Why do you think the Congressmen would be blamed? They will just convince themselves and others that it was someone else, namely the Russians who did a lousy job and the private companies whom they did provide the funding (doesn’t matter how much). The wonders of politics.

  • Byron Craig Russell

    With funding, the ECLIPSE 2-seater will be ready to go next year !

  • dr

    Dear Mr Bernanke,
    I understand that you are currently printing $85bn per month, and spending the money on government bonds. Please just give the money to NASA instead. Even if its just for one month. They could really do with the cash right now.
    In terms of economic impact, NASA will almost certainly spend the money in the US and so the money will directly benefit the US economy. The feel good factor that your bond purchases are intended to create would be replaced by NASA inspiring people with what they can do in space.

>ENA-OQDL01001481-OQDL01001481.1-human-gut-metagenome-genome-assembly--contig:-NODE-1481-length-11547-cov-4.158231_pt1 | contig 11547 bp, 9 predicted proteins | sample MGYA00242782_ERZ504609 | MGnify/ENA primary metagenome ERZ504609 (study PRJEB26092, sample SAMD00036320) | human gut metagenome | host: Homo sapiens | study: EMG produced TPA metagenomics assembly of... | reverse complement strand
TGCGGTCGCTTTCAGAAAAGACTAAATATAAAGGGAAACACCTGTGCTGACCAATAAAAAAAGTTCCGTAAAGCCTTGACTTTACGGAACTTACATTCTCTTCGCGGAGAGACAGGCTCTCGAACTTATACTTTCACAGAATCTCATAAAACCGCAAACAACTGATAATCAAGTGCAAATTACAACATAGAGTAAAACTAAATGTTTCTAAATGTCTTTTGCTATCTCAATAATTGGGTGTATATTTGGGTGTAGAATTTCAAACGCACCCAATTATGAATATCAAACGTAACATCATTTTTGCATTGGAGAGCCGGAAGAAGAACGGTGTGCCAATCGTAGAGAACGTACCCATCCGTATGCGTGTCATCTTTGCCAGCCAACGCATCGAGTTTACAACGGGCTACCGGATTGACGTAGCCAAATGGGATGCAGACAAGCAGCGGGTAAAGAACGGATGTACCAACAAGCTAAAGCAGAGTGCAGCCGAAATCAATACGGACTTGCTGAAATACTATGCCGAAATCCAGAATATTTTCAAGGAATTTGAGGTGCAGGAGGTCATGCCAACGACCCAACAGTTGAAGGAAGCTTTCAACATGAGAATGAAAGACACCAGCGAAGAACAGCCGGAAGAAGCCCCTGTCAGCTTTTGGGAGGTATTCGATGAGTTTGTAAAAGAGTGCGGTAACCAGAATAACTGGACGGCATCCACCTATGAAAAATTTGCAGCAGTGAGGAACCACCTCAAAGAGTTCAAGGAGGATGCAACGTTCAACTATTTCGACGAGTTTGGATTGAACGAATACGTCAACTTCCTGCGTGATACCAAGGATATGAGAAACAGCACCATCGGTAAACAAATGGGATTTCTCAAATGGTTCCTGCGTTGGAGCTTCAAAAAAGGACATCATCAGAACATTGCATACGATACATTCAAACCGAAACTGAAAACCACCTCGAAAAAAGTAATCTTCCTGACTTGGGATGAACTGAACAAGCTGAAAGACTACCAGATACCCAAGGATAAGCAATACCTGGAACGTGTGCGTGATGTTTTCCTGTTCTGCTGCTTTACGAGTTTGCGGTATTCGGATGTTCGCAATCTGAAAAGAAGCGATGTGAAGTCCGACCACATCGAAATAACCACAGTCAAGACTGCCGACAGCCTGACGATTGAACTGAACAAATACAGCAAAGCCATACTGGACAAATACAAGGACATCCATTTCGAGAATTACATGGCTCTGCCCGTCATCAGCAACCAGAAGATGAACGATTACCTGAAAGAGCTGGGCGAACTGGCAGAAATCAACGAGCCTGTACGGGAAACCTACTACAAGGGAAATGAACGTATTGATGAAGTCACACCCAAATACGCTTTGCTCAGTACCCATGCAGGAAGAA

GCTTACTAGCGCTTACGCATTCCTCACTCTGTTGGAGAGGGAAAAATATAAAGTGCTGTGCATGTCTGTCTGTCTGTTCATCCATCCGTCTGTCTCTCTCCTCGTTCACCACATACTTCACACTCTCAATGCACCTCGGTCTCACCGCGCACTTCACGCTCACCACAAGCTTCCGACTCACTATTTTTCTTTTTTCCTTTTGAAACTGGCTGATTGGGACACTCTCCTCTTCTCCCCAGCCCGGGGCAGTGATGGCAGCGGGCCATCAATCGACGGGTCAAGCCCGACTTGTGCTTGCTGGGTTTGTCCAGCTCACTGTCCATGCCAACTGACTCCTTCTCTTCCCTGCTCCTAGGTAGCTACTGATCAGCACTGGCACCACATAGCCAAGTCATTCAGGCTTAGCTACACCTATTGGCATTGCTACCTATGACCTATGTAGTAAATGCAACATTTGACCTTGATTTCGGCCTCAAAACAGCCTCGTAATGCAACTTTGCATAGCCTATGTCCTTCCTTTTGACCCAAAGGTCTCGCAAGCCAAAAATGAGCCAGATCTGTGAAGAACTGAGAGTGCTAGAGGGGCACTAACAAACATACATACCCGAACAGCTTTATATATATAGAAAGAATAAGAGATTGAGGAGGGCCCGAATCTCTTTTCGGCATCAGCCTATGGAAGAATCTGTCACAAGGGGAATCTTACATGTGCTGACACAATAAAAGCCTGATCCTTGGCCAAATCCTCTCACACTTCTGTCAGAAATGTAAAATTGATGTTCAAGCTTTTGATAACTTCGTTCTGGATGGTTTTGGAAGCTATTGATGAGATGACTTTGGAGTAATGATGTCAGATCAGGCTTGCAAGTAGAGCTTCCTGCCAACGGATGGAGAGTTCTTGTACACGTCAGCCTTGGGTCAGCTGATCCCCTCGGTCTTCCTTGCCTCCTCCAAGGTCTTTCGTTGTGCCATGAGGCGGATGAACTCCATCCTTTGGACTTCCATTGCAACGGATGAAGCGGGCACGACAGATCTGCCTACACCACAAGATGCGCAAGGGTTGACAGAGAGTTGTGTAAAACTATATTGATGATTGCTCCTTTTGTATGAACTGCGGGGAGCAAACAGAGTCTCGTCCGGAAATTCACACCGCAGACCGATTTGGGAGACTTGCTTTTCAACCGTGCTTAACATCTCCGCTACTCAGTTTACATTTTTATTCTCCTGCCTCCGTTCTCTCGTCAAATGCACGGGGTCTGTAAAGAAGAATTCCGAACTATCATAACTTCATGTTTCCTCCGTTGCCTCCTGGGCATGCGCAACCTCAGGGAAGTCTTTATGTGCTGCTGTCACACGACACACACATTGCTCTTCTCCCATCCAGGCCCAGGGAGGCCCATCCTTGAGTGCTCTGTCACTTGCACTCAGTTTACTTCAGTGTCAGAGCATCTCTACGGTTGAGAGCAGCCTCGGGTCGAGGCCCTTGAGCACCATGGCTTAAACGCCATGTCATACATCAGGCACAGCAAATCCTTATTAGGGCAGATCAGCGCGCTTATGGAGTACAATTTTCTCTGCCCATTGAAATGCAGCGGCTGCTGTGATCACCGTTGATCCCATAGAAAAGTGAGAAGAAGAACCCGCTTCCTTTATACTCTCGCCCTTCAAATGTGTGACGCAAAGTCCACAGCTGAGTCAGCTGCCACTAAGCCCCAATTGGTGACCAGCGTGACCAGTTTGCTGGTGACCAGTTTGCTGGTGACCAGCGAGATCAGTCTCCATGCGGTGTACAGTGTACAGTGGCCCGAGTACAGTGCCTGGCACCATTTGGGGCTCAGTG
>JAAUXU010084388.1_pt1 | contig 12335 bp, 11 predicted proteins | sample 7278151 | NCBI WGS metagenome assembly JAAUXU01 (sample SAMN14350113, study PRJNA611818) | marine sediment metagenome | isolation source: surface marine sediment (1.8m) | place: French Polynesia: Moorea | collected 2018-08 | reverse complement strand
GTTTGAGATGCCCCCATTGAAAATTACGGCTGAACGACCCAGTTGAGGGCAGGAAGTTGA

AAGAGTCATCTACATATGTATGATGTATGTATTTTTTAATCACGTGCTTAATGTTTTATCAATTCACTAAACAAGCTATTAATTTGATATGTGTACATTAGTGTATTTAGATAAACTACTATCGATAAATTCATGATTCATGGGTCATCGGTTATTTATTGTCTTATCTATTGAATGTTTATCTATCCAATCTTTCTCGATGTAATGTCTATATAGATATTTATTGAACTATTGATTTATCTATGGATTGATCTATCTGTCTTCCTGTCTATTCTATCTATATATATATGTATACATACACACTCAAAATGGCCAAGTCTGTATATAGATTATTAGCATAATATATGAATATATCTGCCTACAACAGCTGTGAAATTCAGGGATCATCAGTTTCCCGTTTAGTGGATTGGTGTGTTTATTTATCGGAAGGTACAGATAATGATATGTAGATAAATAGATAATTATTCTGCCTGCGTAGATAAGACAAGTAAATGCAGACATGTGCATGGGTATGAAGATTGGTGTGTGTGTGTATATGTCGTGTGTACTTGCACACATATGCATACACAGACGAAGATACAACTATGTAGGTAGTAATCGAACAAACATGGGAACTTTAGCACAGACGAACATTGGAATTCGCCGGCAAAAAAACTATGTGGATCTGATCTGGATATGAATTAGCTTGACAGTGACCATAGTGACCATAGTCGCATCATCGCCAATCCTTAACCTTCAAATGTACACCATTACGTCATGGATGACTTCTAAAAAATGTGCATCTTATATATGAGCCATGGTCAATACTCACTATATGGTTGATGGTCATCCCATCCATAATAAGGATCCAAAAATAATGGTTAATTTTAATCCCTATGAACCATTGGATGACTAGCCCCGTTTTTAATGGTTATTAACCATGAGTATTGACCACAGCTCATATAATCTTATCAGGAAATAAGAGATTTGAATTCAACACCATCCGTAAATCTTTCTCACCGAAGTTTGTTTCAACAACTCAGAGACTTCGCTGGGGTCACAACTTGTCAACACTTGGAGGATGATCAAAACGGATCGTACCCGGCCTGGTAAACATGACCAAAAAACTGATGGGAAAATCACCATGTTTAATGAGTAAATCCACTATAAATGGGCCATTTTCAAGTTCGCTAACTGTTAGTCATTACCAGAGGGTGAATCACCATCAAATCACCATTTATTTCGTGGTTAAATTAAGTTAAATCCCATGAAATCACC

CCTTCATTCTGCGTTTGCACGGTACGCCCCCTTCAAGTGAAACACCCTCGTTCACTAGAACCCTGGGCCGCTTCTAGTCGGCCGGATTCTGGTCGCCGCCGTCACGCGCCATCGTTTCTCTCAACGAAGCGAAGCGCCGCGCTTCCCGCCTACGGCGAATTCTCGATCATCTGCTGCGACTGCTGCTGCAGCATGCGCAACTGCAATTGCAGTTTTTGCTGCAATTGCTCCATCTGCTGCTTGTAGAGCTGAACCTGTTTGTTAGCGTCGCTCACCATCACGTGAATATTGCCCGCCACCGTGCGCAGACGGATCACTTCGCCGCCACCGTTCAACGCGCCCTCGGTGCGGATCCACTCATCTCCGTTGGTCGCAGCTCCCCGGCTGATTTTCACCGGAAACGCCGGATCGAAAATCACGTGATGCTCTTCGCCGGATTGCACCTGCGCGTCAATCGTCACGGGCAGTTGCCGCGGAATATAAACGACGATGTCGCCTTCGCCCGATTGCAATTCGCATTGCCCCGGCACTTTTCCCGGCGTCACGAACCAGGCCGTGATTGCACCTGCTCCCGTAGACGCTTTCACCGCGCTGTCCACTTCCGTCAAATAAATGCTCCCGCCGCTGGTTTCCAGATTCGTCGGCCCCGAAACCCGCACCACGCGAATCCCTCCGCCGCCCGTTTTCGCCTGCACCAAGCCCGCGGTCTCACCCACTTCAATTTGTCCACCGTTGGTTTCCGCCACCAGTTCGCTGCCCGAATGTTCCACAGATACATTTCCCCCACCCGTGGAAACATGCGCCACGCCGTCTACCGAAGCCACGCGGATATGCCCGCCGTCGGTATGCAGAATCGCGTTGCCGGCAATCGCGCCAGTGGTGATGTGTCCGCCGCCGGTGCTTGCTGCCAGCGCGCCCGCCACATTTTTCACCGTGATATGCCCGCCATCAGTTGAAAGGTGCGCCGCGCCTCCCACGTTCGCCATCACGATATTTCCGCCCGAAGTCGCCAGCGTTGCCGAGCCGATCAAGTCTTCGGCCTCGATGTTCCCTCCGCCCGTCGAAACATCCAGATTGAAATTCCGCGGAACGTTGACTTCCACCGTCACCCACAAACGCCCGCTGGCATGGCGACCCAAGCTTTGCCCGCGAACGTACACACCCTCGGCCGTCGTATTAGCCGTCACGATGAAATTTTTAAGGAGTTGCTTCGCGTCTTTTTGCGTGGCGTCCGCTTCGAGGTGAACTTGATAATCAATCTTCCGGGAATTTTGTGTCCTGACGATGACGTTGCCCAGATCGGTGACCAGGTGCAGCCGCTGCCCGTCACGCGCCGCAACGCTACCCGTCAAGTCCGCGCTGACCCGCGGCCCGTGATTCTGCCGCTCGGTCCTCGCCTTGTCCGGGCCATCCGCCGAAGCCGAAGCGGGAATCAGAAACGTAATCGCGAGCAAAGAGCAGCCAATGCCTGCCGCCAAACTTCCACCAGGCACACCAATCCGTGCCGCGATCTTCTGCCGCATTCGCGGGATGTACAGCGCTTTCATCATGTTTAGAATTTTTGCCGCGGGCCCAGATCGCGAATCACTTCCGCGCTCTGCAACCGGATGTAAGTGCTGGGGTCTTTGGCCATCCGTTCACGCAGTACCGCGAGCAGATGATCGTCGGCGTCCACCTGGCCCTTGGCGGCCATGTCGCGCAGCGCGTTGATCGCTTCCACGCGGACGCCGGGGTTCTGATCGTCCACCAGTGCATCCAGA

• getitdoneinspace

    Well said Doug. May be this is the language needed to communicate with the stupid congress people we elect. But remember we elect them, I say sadly. A message to all voters, let us start voting for people with common sense and just put ideology aside.

  • Hug Doug

    we can only hope that congress will (as they should have done) increase funding for the Commercial Crew capabilities.

  • Douglas Messier

    What might happen is that Congress asks NASA about the safety of the Russian space program and what NASA is doing to try to ensure that nothing bad goes wrong, even though the agency has little direct input over how the Russians run their program.